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Graduates ponder job options amid pandemic

By Gu Mengyan | China Daily | Updated: 2020-07-20 09:37
LIANG LUWEN/FOR CHINA DAILY

Some university leavers in Hong Kong are looking for opportunities on the mainland. Gu Mengyan reports from Hong Kong.

The figures are daunting: Hong Kong's GDP growth forecast for this year has been revised down to as low as minus 7 percent, the jobless rate has hit a 15-year high of 5.9 percent, while starting pay for graduates is falling.

All are buckling to the brutal force of the novel coronavirus pandemic, which has led to the worst global economic fallout since the 1930s.

Fresh graduates set to emerge from ivory towers and fight for a slot in Hong Kong's dwindling workforce are probably in for a rude awakening.

Luke Chu is about to complete his master's at a Hong Kong university, but is already fretting about his chances of landing a job in the city and his hopes are evaporating by the day.

Last summer, the 28-year-old quit a plum job as a digital marketing specialist with a tech giant in Beijing, headed to his "dream city" of Hong Kong in search of "another way of living" and became a university student for the second time.

To his dismay, his five years of specialist work experience don't seem to matter.

Chu is still waiting to be called for an interview after hurling dozens of resumes into the city's coronavirus-battered labor market, joining a generation lost in the worldwide pandemic.

He is at his wits' end. "I thought my work experience would give me an edge over other fresh graduates, but it didn't. I'll try to lower my salary expectations or even make do with junior posts, probably in other sectors," he said, adding that he had wanted to claim a spot in Hong Kong's film or variety show industries.

Estimates by the Joint Institutions Job Information System-a matchmaking platform for employers and university students run by Hong Kong's eight government-funded universities-speak volumes.

The number of openings for new graduates in the first four months slumped by 44 percent year-on-year to about 15,000 as COVID-19 took a toll on livelihoods in the city.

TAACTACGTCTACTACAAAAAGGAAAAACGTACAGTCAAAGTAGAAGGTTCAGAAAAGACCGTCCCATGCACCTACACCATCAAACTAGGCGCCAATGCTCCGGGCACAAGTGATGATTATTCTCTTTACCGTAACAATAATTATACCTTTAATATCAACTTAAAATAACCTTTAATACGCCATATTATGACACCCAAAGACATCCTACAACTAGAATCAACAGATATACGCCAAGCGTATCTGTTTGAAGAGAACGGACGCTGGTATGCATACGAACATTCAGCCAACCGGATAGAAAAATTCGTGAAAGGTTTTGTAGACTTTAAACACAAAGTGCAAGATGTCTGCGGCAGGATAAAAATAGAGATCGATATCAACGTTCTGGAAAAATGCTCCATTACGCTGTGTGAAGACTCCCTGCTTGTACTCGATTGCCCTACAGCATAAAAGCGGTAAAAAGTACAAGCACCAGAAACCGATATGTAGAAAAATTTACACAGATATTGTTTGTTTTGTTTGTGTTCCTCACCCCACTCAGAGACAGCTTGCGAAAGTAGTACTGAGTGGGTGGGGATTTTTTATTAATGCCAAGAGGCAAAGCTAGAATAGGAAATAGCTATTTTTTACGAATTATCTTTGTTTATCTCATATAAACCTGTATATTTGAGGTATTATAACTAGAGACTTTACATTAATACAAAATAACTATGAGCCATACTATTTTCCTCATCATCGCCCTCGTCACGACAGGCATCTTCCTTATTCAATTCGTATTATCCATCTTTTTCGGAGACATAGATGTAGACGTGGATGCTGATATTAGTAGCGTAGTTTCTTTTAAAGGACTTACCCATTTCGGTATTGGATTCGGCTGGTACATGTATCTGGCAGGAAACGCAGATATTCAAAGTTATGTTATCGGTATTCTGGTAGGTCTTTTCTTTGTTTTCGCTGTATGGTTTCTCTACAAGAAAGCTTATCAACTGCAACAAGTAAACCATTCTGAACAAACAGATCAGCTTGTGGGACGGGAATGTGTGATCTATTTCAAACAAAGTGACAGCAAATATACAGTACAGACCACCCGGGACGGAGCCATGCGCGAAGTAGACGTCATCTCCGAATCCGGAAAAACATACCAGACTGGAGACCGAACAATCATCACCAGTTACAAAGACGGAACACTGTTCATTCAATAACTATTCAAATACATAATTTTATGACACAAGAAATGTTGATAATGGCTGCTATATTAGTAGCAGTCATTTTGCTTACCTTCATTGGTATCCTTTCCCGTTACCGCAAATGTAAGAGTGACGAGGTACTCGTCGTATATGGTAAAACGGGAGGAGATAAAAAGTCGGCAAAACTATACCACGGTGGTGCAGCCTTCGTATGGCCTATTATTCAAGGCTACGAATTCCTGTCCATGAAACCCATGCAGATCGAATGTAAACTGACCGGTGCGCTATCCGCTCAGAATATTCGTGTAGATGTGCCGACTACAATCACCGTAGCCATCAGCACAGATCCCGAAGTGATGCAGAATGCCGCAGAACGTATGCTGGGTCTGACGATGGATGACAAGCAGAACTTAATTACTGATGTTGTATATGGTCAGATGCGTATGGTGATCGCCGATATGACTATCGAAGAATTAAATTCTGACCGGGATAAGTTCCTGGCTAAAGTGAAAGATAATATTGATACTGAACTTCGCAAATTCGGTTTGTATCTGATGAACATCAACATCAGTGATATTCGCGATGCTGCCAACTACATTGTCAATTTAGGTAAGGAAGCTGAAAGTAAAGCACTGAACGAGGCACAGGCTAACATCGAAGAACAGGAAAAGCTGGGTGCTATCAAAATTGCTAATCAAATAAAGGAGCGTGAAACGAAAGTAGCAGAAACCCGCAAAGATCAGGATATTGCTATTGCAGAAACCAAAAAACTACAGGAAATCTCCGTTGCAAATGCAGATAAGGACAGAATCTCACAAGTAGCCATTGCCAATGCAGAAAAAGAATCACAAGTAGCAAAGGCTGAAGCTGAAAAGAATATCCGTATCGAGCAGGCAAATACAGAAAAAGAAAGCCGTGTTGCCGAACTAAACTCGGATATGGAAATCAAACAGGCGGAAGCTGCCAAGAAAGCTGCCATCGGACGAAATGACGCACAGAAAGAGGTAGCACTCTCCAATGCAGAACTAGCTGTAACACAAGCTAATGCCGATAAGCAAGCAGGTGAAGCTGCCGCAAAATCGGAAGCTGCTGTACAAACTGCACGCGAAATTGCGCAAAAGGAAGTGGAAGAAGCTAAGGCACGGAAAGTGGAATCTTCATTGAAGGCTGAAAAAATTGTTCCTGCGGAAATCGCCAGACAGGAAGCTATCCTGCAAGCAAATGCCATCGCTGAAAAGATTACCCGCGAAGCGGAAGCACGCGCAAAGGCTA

Compounding the dire climate, at least 30,000 new local university leavers are scrambling for their first job amid the sharpest economic downturn in decades, which has forced employers to freeze recruitment, rescind offers, slash wages, enforce unpaid leave or lay off employees.

The unemployment rate among people in the city age 20 to 24 recently reached 13.4 percent, close to a record high, without even counting this summer's graduates, according to Hong Kong government data.

Kate Sun, a social science graduate from the City University of Hong Kong, is another probable casualty. Eager to launch her career as a management trainee or graduate trainee in Hong Kong, she has submitted about 30 job applications in the city, as well as 20 to companies in Shenzhen, Guangdong province, since February. She has yet to receive any positive news.

"The past few months should have been the best time to build up networks through interviews, careers fairs and social gatherings. But we just got cooped up at home," the 23-year-old said, adding that she has decided to try her luck with other jobs in addition to trainee positions.

Victor Kwok Hoi-kit, a specialist on youth affairs at Our Hong Kong Foundation, a policy think tank, said trainee jobs, favored by fresh local graduates, are among the hardest hit by the pandemic. Many companies have reportedly scaled back or put trainee programs and hiring on the back burner for this year.

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